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Set 8035

Roman Catapults

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All figures are supplied unpainted    (Numbers of each pose in brackets)
Date Released 2000
Contents 48 figures and 4 catapults
Poses 10 poses
Material Plastic (Medium Consistency)
Colours Tan and Gold
Average Height 23 mm (= 1.66 m)


The Romans used a number of artillery devices during the Punic Wars, but these seem mainly to have been provided by allies, or else were captures gained on Sicily as a result of the victory in the First Punic War. Some would have been large machines used particularly in sieges, but a much smaller and more portable weapon was the 'scorpion', an arrow-firing machine that could be operated by just one or two men, and is thought to have been capable of firing one or two bolts per minute with remarkable accuracy. It is this smaller device which we find in this set, along with a crew and some supporting troops.

The majority of the figures in this set are of hastati and velites, and were first released by HaT in set 8018 (see review for details). They would seem to be filler for the main weapon and crew here, so we will concentrate just of those figures that are unique to this set, which are a trooper wearing an animal skin and three crew.

The man with the animal skin has a ring hand into which can be plugged a vexillum, an aquila (both types of standard) or a horn. The peg method means he is not really holding the device at all, which may be adequate for wargames but looks odd on close inspection. He has nothing particularly to do with the catapult, so it seems HaT have taken the opportunity to include such a figure to expand their range generally, and while the pose itself is cumbersome, this is at least a useful figure for many a republican Roman force.

The three scorpion crew poses are all bare-headed and wear a mail corselet (lorica hamata). One is carrying a supply of arrows, another is intended to be putting tension in the machine and the third is directing operations. Since this type and size of machine only required two crew to operate it, these figures are sufficient for the job, though one might have expected them to be wearing their helmets as they would still have been on the battlefield.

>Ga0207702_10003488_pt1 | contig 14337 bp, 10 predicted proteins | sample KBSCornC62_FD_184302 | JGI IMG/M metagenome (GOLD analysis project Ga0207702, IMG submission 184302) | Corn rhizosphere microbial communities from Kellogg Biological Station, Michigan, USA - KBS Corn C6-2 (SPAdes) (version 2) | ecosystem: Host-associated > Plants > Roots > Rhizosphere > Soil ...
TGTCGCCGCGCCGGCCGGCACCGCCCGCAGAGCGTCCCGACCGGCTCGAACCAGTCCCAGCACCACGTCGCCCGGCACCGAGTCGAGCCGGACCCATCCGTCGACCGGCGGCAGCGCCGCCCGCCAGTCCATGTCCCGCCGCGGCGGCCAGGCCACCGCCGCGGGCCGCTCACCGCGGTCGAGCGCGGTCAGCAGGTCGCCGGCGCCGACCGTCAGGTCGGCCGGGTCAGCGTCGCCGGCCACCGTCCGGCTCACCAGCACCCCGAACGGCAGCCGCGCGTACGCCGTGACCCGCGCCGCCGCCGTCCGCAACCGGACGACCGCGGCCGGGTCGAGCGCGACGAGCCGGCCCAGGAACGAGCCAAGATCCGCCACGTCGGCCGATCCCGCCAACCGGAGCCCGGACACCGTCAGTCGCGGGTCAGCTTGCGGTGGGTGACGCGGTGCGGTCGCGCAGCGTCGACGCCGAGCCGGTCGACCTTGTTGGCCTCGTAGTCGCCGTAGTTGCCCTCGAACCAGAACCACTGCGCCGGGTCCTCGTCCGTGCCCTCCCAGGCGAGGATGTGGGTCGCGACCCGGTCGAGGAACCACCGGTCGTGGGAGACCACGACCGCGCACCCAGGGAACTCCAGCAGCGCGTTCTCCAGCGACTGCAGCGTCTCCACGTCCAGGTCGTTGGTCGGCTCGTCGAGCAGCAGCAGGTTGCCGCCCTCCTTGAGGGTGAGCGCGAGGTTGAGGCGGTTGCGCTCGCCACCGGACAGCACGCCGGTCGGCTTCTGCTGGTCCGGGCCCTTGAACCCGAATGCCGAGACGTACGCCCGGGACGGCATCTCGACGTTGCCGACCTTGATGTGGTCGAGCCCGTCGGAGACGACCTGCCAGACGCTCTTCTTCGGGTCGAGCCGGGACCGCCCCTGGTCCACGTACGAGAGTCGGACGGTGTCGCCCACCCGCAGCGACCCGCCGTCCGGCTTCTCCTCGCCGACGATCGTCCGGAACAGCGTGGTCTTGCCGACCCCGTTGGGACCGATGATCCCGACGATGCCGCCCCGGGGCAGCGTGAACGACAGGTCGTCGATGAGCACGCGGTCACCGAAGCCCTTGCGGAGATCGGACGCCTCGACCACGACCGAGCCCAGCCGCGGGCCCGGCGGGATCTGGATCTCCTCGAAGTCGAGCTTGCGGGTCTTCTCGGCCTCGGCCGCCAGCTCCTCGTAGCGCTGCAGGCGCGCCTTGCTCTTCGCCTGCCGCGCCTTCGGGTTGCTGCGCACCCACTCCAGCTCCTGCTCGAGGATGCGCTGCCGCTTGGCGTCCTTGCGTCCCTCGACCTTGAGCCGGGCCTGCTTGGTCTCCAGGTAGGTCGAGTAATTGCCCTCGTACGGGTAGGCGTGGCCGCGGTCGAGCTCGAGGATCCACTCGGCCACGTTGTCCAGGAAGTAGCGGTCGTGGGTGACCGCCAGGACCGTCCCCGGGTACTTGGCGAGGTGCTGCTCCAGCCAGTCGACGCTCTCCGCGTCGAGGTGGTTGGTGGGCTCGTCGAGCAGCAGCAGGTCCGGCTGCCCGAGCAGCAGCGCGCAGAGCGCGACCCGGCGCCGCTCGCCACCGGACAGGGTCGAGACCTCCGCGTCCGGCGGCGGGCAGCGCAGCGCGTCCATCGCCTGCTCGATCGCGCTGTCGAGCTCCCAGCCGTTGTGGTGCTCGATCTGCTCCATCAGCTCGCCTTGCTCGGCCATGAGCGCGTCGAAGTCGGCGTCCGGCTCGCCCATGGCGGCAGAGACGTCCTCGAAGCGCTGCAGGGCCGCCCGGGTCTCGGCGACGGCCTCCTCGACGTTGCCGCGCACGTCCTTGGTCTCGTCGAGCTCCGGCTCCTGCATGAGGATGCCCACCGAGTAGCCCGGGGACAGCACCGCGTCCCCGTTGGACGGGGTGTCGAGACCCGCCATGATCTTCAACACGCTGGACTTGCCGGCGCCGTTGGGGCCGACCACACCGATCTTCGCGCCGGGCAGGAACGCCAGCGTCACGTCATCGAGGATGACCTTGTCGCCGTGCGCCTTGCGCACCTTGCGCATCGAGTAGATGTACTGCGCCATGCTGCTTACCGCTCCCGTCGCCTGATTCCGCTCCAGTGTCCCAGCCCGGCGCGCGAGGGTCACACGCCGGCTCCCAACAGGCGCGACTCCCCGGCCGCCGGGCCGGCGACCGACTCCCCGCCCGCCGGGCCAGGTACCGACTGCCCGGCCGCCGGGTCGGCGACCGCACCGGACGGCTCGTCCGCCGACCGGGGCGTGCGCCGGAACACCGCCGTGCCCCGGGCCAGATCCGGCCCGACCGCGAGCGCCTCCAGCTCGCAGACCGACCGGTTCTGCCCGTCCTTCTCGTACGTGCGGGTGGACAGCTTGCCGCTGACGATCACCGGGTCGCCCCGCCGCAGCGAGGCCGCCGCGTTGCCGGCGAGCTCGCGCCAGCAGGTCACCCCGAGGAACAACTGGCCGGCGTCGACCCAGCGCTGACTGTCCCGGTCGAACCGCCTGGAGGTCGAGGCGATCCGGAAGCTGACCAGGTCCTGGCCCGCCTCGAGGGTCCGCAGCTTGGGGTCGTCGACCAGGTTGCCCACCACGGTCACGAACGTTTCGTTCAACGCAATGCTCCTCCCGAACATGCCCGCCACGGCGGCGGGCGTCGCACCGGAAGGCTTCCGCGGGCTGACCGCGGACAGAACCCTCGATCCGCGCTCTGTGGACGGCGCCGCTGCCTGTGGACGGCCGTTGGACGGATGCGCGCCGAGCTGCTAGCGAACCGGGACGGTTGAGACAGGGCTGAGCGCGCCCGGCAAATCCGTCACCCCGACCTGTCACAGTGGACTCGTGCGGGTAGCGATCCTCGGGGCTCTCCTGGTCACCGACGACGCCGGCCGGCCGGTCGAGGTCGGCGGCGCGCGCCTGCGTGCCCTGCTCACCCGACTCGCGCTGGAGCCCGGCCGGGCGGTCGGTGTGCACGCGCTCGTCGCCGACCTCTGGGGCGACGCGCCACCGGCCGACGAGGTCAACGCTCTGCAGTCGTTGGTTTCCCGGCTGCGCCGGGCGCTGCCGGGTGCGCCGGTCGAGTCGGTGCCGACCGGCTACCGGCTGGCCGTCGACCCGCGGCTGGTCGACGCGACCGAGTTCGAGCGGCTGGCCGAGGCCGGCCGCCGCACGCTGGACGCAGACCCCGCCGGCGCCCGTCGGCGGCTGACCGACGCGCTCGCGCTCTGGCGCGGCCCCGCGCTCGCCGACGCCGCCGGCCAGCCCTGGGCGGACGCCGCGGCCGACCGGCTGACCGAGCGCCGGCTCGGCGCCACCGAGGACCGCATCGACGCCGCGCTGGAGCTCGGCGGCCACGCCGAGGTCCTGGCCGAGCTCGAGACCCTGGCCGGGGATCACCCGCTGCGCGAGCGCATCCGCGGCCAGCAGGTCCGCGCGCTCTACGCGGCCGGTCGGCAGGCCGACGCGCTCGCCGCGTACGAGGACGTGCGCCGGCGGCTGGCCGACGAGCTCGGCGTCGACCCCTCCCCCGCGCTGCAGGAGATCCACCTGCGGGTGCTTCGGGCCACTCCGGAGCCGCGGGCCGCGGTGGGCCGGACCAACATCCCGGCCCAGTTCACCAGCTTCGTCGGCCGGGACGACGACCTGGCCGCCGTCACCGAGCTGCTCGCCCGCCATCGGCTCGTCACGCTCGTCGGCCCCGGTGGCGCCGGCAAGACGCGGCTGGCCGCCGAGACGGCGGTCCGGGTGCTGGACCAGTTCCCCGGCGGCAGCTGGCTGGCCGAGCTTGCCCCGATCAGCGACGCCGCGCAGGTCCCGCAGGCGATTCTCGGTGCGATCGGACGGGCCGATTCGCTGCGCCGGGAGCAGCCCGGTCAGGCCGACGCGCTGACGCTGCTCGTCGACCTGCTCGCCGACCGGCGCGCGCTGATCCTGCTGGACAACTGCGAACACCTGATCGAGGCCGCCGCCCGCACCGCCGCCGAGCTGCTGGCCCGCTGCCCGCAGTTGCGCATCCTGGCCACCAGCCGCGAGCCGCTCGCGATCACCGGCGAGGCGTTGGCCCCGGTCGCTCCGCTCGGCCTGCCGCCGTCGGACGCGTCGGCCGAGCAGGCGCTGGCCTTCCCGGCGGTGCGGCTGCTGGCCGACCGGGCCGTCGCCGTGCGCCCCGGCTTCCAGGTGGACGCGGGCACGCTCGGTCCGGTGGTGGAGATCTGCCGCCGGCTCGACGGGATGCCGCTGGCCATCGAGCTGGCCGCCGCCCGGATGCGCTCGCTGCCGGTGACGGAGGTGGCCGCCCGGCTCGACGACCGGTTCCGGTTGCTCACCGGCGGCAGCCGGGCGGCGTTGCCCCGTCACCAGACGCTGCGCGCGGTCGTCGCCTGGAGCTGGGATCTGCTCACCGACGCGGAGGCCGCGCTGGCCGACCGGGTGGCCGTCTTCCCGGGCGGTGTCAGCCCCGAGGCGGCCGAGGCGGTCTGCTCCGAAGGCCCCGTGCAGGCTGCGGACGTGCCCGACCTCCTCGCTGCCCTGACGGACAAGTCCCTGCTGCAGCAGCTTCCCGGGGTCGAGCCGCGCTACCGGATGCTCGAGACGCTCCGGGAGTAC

Finally we have the catapult itself, the scorpion. It comes as three pieces that fit together very well without recourse to glue. The resulting machine is very nice and authentically recreates the machine as we currently believe it appeared. Of course you cannot adjust the elevation as the support is one piece, but the chosen angle looks reasonable.

One interesting feature of this set is that it is marked as '25mm' on the box. In fact it is the infantry figures from other sets, as shown on our top two rows, that are 25mm tall, making them noticeably taller than the rest of the HaT range, and taller than the scorpion crew. The crew are about 23mm tall, which is fine for 1/72 scale. It appears the rest are taller by mistake, and the '25mm' label was an attempt to accommodate this. Though the set has been padded out with figures from a previous set, the four new poses are very well done, and the catapult is excellent with simple construction and a very attractive end result.


Historical Accuracy 10
Pose Quality 8
Pose Number 8
Sculpting 10
Mould 10

Further Reading
"Armies of the Carthaginian Wars 265-146 BC" - Osprey (Men-at-Arms Series No.121) - Terence Wise - 9780850454307
"Armies of the Macedonian and Punic Wars" - Wargames Research Group - Duncan Head - 9780950029948
"Fighting Techniques of the Ancient World" - Greenhill - Simon Anglim - 9781853675225
"Greece and Rome at War" - Greenhill - Peter Connolly - 9781853673030
"Greek and Roman Artillery 399BC - AD363" - Osprey (New Vanguard Series No.89) - Duncan Campbell - 9781841766348
"Republican Roman Army 200-104BC" - Osprey (Men-at-Arms Series No.291) - Nick Sekunda - 9781855325982
"Roman Military Equipment" - Oxbow - M C Bishop & J C Coulston - 9781842171592
"The Armies and Enemies of Imperial Rome" - Wargames Research Group - Phil Barker - 9780904417173
"The Complete Roman Army" - Thames & Hudson - Adrian Goldsworthy - 9780500051245
"The Roman Legions Recreated in Colour Photographs" - Crowood Press (Europa Militaria Special Series No.2) - Daniel Peterson - 9781861262646

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